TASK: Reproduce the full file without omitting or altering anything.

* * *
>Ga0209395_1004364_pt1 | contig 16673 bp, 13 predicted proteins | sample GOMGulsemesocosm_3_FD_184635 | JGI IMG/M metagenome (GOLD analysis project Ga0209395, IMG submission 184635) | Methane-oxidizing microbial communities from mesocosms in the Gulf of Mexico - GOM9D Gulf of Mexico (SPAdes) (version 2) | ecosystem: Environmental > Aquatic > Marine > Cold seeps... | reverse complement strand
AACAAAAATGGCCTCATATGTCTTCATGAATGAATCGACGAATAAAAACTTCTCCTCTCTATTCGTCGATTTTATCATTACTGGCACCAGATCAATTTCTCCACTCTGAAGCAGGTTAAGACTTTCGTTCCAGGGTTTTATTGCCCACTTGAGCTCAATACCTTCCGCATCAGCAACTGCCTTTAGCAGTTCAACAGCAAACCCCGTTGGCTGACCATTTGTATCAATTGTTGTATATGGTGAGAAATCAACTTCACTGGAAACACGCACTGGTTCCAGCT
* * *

>Ga0209395_1004364_pt1 | contig 16673 bp, 13 predicted proteins | sample GOMGulsemesocosm_3_FD_184635 | JGI IMG/M metagenome (GOLD analysis project Ga0209395, IMG submission 184635) | Methane-oxidizing microbial communities from mesocosms in the Gulf of Mexico - GOM9D Gulf of Mexico (SPAdes) (version 2) | ecosystem: Environmental > Aquatic > Marine > Cold seeps... | reverse complement strand
AACAAAAATGGCCTCATATGTCTTCATGAATGAATCGACGAATAAAAACTTCTCCTCTCTATTCGTCGATTTTATCATTACTGGCACCAGATCAATTTCTCCACTCTGAAGCAGGTTAAGACTTTCGTTCCAGGGTTTTATTGCCCACTTGAGCTCAATACCTTCCGCATCAGCAACTGCCTTTAGCAGTTCAACAGCAAACCCCGTTGGCTGACCATTTGTATCAATTGTTGTATATGGTGAGAAATCAACTTCACTGGAAACACGCACTGGTTCCAGCT